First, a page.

The countdown begins: On Wednesday next at DesignCon 2012 I’ll be moderating a panel comprising four of the sharpest minds in the electronics industry as they explore the cutting edge of technology and what it means for you, the test engineer.
It’s important to note at this point that this panel is a new addition to DesignCon, and its primary purpose is to be an interactive forum for you, the designer or test engineer, to hear first hand where the experts believe technology is going and what it means for you. The key is interactivity. Ask questions and voice you own concerns, that’s why they’re doing this and depending upon your receptivity, we plan to make it an annual event.
So, roll the drums: Who are these minds of which I speak? Well, Greg Peters is vice president and general manager of Agilent’s Component Test Division, Dr. Kevin J. Ilcisin is vice president, and chief technology officer for Tektronix, David C. Graef is vice president and chief technology officer for LeCroy and Eric Starkloff is the vice president of Systems Platforms at National Instruments.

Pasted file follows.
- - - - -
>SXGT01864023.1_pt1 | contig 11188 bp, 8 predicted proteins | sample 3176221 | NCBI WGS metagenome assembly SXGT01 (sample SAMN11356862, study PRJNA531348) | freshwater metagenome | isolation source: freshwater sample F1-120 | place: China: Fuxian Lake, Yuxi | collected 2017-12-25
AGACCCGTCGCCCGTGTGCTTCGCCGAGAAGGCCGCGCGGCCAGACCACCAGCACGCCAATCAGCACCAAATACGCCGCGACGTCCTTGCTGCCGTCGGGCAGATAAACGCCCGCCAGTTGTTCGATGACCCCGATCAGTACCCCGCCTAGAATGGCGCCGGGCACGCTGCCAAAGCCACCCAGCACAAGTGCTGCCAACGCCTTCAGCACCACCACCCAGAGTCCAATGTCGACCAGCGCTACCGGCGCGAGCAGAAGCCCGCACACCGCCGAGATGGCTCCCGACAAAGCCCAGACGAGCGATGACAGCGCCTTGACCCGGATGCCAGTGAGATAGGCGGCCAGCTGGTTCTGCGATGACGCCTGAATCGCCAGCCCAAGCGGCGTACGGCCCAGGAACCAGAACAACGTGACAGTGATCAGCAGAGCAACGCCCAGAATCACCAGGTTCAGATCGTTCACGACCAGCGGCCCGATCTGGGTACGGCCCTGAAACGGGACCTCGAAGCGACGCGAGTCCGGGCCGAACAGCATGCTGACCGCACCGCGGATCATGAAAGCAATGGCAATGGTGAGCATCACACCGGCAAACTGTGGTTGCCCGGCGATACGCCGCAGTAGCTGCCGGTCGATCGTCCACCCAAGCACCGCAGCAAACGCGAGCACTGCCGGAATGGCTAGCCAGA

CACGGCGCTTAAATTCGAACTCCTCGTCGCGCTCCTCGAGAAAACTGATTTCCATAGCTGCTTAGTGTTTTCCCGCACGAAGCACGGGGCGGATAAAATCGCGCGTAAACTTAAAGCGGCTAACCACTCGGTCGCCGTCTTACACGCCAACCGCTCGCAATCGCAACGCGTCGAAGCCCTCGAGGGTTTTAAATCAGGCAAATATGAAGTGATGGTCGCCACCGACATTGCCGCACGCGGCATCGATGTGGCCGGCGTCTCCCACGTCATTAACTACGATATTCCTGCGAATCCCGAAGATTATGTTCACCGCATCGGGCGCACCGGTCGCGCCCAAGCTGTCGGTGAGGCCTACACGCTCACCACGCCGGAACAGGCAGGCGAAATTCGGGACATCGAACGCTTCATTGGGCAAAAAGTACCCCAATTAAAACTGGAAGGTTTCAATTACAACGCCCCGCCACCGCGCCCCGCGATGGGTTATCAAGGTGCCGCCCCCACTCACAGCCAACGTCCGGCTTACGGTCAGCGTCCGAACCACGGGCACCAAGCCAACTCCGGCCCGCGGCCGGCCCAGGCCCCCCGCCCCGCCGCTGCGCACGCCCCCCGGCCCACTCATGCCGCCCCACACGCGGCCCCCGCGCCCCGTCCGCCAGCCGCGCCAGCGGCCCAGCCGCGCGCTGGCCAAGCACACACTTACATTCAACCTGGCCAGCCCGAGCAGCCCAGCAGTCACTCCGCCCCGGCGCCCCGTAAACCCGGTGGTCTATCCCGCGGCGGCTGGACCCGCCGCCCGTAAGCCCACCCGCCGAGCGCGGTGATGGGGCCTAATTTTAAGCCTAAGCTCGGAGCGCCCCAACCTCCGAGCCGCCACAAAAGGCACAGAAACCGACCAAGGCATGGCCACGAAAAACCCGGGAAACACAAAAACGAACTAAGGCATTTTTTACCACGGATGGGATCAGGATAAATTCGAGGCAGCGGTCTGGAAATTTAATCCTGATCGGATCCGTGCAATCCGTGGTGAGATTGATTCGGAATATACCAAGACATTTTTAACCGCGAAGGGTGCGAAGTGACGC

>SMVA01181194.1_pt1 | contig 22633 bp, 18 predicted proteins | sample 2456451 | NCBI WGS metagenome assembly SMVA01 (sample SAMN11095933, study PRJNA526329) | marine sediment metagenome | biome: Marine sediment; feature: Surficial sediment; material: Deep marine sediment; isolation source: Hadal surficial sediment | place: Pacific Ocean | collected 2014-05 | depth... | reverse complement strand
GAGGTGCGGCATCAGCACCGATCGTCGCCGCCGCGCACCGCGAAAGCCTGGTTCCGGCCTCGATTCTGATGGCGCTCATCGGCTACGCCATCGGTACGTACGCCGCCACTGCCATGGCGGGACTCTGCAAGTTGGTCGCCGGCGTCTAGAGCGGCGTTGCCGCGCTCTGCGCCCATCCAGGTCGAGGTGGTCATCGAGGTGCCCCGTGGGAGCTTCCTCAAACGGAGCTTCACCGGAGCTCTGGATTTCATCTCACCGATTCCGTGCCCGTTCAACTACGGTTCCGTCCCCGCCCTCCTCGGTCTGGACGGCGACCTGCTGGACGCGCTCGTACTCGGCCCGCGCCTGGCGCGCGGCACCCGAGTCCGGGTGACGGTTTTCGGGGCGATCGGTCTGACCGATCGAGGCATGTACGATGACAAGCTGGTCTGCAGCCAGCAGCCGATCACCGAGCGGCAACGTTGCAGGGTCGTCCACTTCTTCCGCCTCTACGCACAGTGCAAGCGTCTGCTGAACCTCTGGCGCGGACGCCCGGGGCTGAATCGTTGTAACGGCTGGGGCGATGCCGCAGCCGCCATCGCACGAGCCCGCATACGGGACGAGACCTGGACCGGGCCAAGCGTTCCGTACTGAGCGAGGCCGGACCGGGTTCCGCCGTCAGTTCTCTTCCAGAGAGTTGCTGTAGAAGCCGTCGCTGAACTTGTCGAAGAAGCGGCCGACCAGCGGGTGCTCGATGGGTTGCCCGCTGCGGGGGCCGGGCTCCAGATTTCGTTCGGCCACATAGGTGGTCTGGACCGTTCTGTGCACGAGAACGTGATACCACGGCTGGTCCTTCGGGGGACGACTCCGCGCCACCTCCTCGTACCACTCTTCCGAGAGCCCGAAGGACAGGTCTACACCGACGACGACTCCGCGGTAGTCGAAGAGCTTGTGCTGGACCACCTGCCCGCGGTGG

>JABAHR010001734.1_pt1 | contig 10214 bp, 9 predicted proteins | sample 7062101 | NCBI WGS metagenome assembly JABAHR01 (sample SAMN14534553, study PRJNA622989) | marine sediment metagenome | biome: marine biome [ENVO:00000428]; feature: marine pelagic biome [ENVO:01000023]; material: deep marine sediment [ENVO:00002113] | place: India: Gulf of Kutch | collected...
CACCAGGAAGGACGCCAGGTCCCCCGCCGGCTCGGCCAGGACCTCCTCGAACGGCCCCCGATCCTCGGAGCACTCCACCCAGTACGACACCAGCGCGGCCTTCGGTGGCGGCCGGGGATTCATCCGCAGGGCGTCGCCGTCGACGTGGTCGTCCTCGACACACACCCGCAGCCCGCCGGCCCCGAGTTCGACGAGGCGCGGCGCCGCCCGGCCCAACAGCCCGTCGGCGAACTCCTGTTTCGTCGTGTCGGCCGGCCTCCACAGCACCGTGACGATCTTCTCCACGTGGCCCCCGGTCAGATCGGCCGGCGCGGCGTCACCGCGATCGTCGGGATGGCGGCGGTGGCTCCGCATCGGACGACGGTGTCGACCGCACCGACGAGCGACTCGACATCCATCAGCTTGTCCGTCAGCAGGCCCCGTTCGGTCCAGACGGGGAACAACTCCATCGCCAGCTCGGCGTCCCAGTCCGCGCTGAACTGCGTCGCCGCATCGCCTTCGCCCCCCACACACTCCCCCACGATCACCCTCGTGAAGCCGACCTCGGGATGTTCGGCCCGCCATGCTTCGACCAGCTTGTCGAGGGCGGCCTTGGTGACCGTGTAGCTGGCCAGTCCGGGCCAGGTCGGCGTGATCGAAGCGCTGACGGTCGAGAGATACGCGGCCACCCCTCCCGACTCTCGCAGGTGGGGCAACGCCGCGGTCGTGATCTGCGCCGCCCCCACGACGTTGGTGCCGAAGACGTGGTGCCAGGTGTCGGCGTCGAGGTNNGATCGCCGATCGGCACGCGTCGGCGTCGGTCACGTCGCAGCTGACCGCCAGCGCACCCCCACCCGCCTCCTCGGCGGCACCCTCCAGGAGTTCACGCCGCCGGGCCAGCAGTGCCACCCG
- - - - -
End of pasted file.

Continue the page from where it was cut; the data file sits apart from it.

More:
It doesn’t get much better than this, but again, keep in mind, it’s really not about them (don’t tell them I said that). It’s about you, and helping you map out your test strategies.
Indeed, the timing couldn’t be better either: Designers continue to face ever-shorter time-to-market windows and consistently look to their test equipment and for faster ‘time to answer’. Yet this requirement clearly flies in the face of the increasing complexity as designers deal with higher integration, multiple RF interfaces, multiple high-speed serial or parallel signaling protocols, multiple processors and a matrix of IC, board, and system-level interactions and dependencies so fractal in nature that they frustrate even the most experienced test engineers and system designers.
So, join us as we discuss the nature of test, the interactions and issues designers face, how test technology is evolving to meet designers' needs and what lies ahead that you need to anticipate—now.
Again, add your own questions below, or email them to me (video too) so we can make the most of this unique opportunity.
David Patterson, known for his pioneering research that led to RAID, clusters and more, is part of a team at UC Berkeley that recently made its RISC-V processor architecture an open source hardware offering. We talk with Patterson and one of his colleagues behind the effort about the opportunities they see, what new kinds of designs they hope to enable and what it means for today’s commercial processor giants such as Intel, ARM and Imagination Technologies.